Recommendation: Inuyasha

When I was a kid watching Inuyasha, I’d be thinking: “Aw, man! They’re ruining a perfectly good adventure story with all this stupid romance!”

Our heroes: Shippo, Sango, Miroku, Kagome, and the (dog-)man himself.
Inuyasha: Sunrise and Viz Media.

More information here, here and here.

Funny story, when I was a kid watching Inuyasha, I’d be thinking: “Aw, man! They’re ruining a perfectly good adventure story with all this stupid romance! You have a giant sword, why aren’t you chopping demons apart?”

Now that I’m older and wiser, the thought process has become: “Aw, man! All this adventure is getting in the way of a perfectly good romance story! Why are you still chopping demons apart with your giant sword?”

Like the original English version of Sailor Moon, Inuyasha is yet another anime that technically qualifies as CanCon due to being dubbed by a Canadian studio. Like Sailor Moon, Inuyasha is one of the most popular mangas/animes of the Turn of the Millennium. And, if you’re Canadian and more or less my age, you probably owe your knowledge of them to YTV.

Like Sailor Moon, Inuyasha is fundamentally a romance story. Which, if you’re familiar with Rumiko Takahashi’s other work, should come as no surprise. It’s largely also an adventure story that owes more than a few elements to Journey to the West — incidentally, anyone else remember the Journey to the West cartoon from the late ’90s?

I had a heck of time finding a picture of the main characters all together.
Inuyasha: Sunrise and Viz Media.

The basic premise of Inuyasha is that modern-day teenager Kagome ends up transported back into the Sengoku era via magical well (you know, as one does), where she meets the eponymous Inuyasha, a half-demon (specifically dog demon; that’s more or less what “Inuyasha” means) with a quick temper and generally bad attitude who’s fundamentally a decent guy despite his frequent protestations to the contrary.

Together, they begin hunting for the pieces of a shattered magical jewel (that they shattered in the first place) that promises immense power to whoever can put it back together, contending with various demons, monsters, and miscellaneous ne’er-do-wells. The romantic tension starts pretty much immediately.

Along the way, they encounter the young, mischievous shape-shifter Shippo (he’s supposed to be a kitsune; personally, I think he looks more like a squirrel), the monk Miroku, who is constantly trying to convince female passers-by to bear his children — it makes marginally more sense in context; he’s been afflicted with a curse and needs to father a child to carry on his sworn mission to kill the bad guy (more on him later) before said curse kills him — and the demon hunter (for all intents and purposes, a ninja) Sango, out to avenge the destruction of her clan.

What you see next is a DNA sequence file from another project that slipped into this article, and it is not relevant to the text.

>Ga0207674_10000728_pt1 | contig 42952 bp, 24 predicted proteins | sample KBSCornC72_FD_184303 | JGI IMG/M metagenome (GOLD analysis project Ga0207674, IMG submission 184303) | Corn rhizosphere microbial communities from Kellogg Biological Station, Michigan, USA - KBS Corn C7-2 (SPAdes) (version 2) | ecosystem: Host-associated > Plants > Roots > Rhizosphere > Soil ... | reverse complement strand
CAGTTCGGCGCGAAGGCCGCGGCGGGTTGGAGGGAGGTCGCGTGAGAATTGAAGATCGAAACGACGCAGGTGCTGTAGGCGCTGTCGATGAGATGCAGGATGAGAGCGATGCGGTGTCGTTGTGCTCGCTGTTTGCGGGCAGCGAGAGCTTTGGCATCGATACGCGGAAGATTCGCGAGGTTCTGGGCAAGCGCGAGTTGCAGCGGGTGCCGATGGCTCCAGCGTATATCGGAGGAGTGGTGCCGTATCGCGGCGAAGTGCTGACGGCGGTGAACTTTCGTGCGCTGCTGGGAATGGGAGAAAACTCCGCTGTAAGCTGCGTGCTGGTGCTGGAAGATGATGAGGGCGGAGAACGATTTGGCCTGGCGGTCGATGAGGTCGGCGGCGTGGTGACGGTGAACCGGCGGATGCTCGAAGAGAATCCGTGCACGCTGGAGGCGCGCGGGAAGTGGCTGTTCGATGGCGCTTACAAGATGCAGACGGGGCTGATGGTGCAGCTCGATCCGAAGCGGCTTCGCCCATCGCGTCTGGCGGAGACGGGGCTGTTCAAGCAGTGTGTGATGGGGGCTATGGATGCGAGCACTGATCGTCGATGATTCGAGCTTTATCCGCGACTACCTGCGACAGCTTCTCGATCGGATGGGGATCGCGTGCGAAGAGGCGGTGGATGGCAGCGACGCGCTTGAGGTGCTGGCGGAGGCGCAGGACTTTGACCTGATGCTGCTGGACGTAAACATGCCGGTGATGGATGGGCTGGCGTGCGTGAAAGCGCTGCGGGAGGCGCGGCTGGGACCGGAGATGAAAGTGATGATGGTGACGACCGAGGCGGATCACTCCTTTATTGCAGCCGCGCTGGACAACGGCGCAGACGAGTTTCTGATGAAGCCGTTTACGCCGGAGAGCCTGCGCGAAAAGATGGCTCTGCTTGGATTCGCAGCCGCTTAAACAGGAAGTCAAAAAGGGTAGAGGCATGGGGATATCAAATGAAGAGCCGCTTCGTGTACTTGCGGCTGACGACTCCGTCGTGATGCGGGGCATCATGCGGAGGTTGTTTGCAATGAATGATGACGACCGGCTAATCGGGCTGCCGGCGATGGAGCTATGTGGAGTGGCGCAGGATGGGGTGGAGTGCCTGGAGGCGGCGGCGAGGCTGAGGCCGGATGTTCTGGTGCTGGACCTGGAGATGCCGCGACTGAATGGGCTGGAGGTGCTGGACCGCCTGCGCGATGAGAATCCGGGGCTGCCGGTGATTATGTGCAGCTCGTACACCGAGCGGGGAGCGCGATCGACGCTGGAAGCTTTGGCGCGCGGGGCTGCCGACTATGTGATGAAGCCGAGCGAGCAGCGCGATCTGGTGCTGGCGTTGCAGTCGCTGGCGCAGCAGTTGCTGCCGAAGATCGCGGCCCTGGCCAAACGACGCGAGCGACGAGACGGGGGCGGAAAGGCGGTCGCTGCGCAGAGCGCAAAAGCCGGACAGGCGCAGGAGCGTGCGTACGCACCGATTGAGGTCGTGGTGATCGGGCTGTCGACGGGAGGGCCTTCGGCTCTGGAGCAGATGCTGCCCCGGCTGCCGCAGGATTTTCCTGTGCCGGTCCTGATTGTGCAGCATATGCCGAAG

Inuyasha sort of has the same problem as Sailor Moon, in that it takes a while for the main group to characters to all get together, but it’s not quite as bad in that it both happens slightly quicker and that the first season of Inuyasha doesn’t have a major climactic battle in the same way Sailor Moon does for it to feel like they’re going from “just met each other” to “saving the world” nearly as abruptly as the Sailors.

The main, overarching villain of the series is mortal-turned-demon Naraku, who can occasionally be over-the-toply and one-dimensionally evil, even for the villain of a Fantasy anime. He serves the purpose of being the obstacle the heroes must overcome perfectly well, but the most meaningful and interesting conflict in the series is between Inuyasha and his older half-brother Sesshomaru.

The juxtaposition between the Jerk with a Heart of Gold Inuyasha and the Jerk with a Heart of … Less Jerk Sesshomaru allows for a lot of good storylines as they encounter each other throughout the series, And Sesshomaru, who was never really even a villain to begin with, probably has the deepest and most significant character development of any character in the series.

And he’s absolutely gorgeous.
Doubly impressive, given that his dad was a giant Dog-Monster.
Inuyasha: Sunrise and Viz Media.

There’s also the recent sequel Yashahime: Princess Half-Demon, which is about the children of Inuyasha‘s main characters. I can’t really comment on it. I’ve only watched the first episode. Nothing really happened, but it did an acceptable job of setting where the plot will be going.

As with my previous recommendation of Lodoss War, I feel like I should give fair warning that Inuyasha can get pretty violent, and the bad guy monsters can range from unsettling to outright horrifying. The manga is even more graphic, but is somewhat mitigated by the fact that it’s still images in black and white, rather than live in living colour like the anime.

But, for reference, I was watching in junior high and I turned out alright.

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